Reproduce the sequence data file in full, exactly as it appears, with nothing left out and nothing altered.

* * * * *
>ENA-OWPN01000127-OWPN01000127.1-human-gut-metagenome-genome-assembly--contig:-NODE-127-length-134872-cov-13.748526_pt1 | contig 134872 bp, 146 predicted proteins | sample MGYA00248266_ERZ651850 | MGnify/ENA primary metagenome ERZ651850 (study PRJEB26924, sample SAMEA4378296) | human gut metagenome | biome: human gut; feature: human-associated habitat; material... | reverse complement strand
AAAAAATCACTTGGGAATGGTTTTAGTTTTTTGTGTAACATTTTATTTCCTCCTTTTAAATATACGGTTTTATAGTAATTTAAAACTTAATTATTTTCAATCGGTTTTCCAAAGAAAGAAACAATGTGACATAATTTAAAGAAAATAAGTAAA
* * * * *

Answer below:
>ENA-OWPN01000127-OWPN01000127.1-human-gut-metagenome-genome-assembly--contig:-NODE-127-length-134872-cov-13.748526_pt1 | contig 134872 bp, 146 predicted proteins | sample MGYA00248266_ERZ651850 | MGnify/ENA primary metagenome ERZ651850 (study PRJEB26924, sample SAMEA4378296) | human gut metagenome | biome: human gut; feature: human-associated habitat; material... | reverse complement strand
AAAAAATCACTTGGGAATGGTTTTAGTTTTTTGTGTAACATTTTATTTCCTCCTTTTAAATATACGGTTTTATAGTAATTTAAAACTTAATTATTTTCAATCGGTTTTCCAAAGAAAGAAACAATGTGACATAATTTAAAGAAAATAAGTAAA